Another reason for long ovations is that Cannes has become weirdly famous for them; the one that greeted Michael Moore's Fahrenheit 9/11 in 2004 was estimated to be 20 minutes long, and ovations of 10 or even 15 minutes aren't all that uncommon, even for films that are ultimately forgotten by time.

Because Cannes is known for standing ovations, they become a kind of arms race — if you like a film, you might clap for five minutes; if you really liked it, you might go on for 10.

What happens during these ovations? Vulture live-blogged the 10-minute ovation received by Clouds of Sils Maria in 2014, and it mostly involves the actors waving to the crowd and essentially trying to keep the mania going. (For what it's worth, Clouds very much deserved that level of applause.)

Some films also get the flip side — boos

The Tree of Life
The Tree of Life was booed. Bad call, Cannes Film Festival 2011 attendees!
Fox Searchlight

If you check out Cannes coverage over the next few days (including here at Vox), you might come to believe that those who attend the festival have but two modes — leaping to their feet in wild adulation or leaping to their feet to angrily boo the directors and actors who dared desecrate the big screen with their trash.

The truth is actually somewhere in the middle. Stories of both record ovations and loud booing are often just a little overblown, inflated by the hype machine that is a film festival (even one that's skewed toward artier fare, like Cannes). There have been plenty of films that received both boos and claps, and the temptation to sort every movie into one pile or another reflects a movie discussion culture that is still plagued by simple "fresh"/"rotten" binaries.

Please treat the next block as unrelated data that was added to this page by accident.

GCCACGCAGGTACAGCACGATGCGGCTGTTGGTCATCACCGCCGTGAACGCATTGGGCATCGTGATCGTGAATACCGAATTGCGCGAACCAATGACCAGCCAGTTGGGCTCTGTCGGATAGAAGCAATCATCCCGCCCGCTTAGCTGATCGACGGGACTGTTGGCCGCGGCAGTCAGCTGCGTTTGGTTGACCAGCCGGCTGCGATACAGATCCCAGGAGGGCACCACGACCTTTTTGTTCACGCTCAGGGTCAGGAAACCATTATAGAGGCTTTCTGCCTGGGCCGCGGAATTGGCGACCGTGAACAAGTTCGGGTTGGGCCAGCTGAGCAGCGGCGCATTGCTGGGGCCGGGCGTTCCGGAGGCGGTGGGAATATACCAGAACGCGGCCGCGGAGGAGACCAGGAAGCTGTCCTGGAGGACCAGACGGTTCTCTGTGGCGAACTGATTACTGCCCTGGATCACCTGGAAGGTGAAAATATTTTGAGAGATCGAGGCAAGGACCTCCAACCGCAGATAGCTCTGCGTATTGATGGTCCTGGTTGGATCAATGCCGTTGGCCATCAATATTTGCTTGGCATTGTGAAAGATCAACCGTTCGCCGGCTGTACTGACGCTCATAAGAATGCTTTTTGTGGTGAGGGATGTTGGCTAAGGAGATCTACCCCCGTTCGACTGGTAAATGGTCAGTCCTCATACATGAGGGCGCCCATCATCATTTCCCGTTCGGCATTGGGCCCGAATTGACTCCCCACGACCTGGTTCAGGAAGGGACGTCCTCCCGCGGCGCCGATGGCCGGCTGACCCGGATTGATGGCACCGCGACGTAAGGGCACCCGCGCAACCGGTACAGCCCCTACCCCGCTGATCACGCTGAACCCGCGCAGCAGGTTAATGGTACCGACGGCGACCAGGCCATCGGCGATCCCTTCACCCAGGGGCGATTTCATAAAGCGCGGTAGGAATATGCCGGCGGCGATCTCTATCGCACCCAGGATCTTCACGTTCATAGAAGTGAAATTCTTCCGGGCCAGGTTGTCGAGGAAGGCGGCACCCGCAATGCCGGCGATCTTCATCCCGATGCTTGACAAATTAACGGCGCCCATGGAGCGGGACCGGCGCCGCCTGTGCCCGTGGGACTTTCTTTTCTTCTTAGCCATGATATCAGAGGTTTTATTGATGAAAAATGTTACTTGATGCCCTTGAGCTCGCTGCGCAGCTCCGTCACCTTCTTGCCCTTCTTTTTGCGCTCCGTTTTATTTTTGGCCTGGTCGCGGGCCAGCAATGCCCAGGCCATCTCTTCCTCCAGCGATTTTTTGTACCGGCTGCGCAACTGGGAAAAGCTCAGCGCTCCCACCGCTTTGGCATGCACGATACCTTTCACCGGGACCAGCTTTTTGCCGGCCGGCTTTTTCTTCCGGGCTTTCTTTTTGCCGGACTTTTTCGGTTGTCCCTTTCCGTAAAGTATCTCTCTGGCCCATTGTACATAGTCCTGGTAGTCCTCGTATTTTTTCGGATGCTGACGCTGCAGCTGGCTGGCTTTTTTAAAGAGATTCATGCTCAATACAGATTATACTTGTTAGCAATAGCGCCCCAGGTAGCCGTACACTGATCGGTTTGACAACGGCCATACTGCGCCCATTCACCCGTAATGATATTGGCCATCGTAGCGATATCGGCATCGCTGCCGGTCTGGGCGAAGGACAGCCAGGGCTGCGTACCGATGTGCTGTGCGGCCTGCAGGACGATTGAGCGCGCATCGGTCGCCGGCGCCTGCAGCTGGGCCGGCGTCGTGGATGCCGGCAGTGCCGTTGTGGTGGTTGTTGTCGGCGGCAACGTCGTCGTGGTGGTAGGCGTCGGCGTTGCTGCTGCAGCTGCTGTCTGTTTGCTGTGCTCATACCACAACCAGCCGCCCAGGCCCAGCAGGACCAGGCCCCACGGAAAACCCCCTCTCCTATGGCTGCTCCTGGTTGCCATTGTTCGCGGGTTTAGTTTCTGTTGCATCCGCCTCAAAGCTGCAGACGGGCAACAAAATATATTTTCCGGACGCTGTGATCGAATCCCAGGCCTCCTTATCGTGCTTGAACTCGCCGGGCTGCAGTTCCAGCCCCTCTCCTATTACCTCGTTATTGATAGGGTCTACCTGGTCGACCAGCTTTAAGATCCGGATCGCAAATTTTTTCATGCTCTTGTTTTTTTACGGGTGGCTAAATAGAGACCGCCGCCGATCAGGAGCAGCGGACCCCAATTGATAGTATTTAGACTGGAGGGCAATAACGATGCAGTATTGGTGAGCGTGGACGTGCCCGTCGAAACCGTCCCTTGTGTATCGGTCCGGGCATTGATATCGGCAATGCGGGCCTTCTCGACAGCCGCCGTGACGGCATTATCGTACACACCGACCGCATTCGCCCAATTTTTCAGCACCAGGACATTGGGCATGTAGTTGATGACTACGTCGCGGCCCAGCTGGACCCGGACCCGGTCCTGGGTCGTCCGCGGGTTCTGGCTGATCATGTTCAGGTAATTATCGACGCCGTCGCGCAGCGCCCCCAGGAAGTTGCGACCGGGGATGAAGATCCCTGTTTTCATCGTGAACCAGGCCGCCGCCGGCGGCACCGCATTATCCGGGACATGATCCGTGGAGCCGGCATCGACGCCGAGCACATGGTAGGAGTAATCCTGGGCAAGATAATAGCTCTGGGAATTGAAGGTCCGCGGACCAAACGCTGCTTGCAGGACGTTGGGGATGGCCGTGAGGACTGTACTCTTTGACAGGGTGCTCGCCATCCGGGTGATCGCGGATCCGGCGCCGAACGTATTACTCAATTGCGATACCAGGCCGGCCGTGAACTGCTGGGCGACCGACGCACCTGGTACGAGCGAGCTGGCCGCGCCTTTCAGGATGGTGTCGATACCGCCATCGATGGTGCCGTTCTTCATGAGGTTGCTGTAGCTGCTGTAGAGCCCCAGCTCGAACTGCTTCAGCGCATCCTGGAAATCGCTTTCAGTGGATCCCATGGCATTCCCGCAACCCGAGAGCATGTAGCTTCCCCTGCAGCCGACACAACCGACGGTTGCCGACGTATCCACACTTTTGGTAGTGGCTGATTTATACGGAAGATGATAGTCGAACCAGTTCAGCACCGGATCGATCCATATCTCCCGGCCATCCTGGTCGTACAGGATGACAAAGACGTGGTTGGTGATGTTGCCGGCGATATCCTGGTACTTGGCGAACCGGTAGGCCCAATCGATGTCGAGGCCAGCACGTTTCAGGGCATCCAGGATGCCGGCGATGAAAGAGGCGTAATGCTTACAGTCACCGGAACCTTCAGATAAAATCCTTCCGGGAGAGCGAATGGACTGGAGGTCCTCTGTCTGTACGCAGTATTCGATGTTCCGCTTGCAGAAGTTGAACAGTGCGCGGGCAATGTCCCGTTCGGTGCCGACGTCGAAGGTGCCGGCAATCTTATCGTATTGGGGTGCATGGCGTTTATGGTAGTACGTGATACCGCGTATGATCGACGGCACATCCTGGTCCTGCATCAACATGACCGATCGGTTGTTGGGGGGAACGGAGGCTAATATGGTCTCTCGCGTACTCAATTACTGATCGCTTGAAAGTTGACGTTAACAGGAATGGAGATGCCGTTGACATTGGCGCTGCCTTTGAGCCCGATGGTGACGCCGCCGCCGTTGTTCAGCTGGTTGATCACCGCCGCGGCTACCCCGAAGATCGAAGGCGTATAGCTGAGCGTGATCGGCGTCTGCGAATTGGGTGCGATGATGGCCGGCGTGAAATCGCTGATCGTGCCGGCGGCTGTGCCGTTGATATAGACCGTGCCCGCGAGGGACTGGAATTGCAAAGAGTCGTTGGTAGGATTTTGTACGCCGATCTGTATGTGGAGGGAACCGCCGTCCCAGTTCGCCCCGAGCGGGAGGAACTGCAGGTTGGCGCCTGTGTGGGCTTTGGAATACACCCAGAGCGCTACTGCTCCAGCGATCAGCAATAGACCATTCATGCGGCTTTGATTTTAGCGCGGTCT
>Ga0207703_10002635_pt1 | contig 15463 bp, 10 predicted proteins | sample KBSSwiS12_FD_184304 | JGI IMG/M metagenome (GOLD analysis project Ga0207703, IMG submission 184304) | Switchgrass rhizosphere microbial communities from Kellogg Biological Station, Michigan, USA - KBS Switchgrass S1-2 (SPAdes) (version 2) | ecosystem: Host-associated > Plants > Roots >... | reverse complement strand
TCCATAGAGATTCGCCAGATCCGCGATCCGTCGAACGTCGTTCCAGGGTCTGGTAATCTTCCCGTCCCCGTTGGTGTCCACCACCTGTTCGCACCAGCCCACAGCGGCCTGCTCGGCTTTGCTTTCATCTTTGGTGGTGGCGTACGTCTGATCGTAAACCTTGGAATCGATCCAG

But, okay, yeah, there are some movies that receive lots and lots of boos. Such a film was 2015's The Sea of Trees, directed by American indie auteur Gus Van Sant and starring none other than Matthew McConaughey.

Are you thinking now that you've never heard of Sea of Trees? That's probably because it quietly sank without a trace after its Cannes press screening was hailed by a chorus of Bronx cheers. (Magnanimously, McConaughey said, like a true constitutional scholar, "Anybody has a right to boo.")

But booing is not in any way a consistent guide to a film's quality. Sometimes it just indicates that attendees made up their minds about the film before it even unspooled.

And several all-time classics have been booed at Cannes, including the 2011 film The Tree of Life, which also received applause to counter the boos and then went on to win the Palme d'Or and receive an Oscar Best Picture nomination. (The Playlist has a list of several other much-liked or even beloved films that were booed at Cannes.)

The larger point is this: If you read a story about a wild reception to a film at Cannes, one way or the other, it doesn't necessarily mean anything. It just means that Cannes is still being Cannes — where attendees are crazily passionate about film, regardless of how that passion looks to the outside world.